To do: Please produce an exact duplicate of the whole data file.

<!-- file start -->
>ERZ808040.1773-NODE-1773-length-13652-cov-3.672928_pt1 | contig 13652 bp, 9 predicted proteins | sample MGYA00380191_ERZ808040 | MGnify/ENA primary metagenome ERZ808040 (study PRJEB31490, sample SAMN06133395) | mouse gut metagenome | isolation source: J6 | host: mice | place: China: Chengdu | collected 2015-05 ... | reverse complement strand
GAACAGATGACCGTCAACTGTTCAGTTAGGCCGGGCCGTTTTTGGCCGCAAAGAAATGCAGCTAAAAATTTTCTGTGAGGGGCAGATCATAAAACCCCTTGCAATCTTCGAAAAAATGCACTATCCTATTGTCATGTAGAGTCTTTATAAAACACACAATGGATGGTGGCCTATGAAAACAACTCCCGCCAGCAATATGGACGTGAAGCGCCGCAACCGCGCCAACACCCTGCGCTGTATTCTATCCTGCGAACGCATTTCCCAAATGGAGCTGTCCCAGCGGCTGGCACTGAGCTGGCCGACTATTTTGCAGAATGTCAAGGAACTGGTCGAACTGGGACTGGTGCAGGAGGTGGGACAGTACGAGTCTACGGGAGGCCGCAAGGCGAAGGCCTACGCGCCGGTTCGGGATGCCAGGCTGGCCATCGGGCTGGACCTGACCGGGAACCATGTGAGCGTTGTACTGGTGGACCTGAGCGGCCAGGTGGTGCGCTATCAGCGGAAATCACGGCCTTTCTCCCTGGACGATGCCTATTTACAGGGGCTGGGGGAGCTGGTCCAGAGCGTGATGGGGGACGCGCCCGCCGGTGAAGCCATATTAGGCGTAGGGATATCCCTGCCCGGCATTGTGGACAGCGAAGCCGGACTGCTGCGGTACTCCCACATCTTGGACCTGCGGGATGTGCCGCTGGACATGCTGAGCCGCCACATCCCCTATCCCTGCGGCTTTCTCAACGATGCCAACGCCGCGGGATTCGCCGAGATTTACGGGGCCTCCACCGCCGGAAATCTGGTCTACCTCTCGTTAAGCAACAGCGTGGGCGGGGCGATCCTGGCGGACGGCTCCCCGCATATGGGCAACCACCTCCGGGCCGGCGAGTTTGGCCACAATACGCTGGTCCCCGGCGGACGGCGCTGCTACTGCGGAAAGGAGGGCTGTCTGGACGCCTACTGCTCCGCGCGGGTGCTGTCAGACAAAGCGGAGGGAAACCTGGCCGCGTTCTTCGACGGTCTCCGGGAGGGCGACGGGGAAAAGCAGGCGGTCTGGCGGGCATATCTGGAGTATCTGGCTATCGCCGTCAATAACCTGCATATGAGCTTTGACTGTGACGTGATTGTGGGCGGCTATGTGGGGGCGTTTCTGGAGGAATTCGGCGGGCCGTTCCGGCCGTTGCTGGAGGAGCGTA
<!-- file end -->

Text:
>ERZ808040.1773-NODE-1773-length-13652-cov-3.672928_pt1 | contig 13652 bp, 9 predicted proteins | sample MGYA00380191_ERZ808040 | MGnify/ENA primary metagenome ERZ808040 (study PRJEB31490, sample SAMN06133395) | mouse gut metagenome | isolation source: J6 | host: mice | place: China: Chengdu | collected 2015-05 ... | reverse complement strand
GAACAGATGACCGTCAACTGTTCAGTTAGGCCGGGCCGTTTTTGGCCGCAAAGAAATGCAGCTAAAAATTTTCTGTGAGGGGCAGATCATAAAACCCCTTGCAATCTTCGAAAAAATGCACTATCCTATTGTCATGTAGAGTCTTTATAAAACACACAATGGATGGTGGCCTATGAAAACAACTCCCGCCAGCAATATGGACGTGAAGCGCCGCAACCGCGCCAACACCCTGCGCTGTATTCTATCCTGCGAACGCATTTCCCAAATGGAGCTGTCCCAGCGGCTGGCACTGAGCTGGCCGACTATTTTGCAGAATGTCAAGGAACTGGTCGAACTGGGACTGGTGCAGGAGGTGGGACAGTACGAGTCTACGGGAGGCCGCAAGGCGAAGGCCTACGCGCCGGTTCGGGATGCCAGGCTGGCCATCGGGCTGGACCTGACCGGGAACCATGTGAGCGTTGTACTGGTGGACCTGAGCGGCCAGGTGGTGCGCTATCAGCGGAAATCACGGCCTTTCTCCCTGGACGATGCCTATTTACAGGGGCTGGGGGAGCTGGTCCAGAGCGTGATGGGGGACGCGCCCGCCGGTGAAGCCATATTAGGCGTAGGGATATCCCTGCCCGGCATTGTGGACAGCGAAGCCGGACTGCTGCGGTACTCCCACATCTTGGACCTGCGGGATGTGCCGCTGGACATGCTGAGCCGCCACATCCCCTATCCCTGCGGCTTTCTCAACGATGCCAACGCCGCGGGATTCGCCGAGATTTACGGGGCCTCCACCGCCGGAAATCTGGTCTACCTCTCGTTAAGCAACAGCGTGGGCGGGGCGATCCTGGCGGACGGCTCCCCGCATATGGGCAACCACCTCCGGGCCGGCGAGTTTGGCCACAATACGCTGGTCCCCGGCGGACGGCGCTGCTACTGCGGAAAGGAGGGCTGTCTGGACGCCTACTGCTCCGCGCGGGTGCTGTCAGACAAAGCGGAGGGAAACCTGGCCGCGTTCTTCGACGGTCTCCGGGAGGGCGACGGGGAAAAGCAGGCGGTCTGGCGGGCATATCTGGAGTATCTGGCTATCGCCGTCAATAACCTGCATATGAGCTTTGACTGTGACGTGATTGTGGGCGGCTATGTGGGGGCGTTTCTGGAGGAATTCGGCGGGCCGTTCCGGCCGTTGCTGGAGGAGCGTA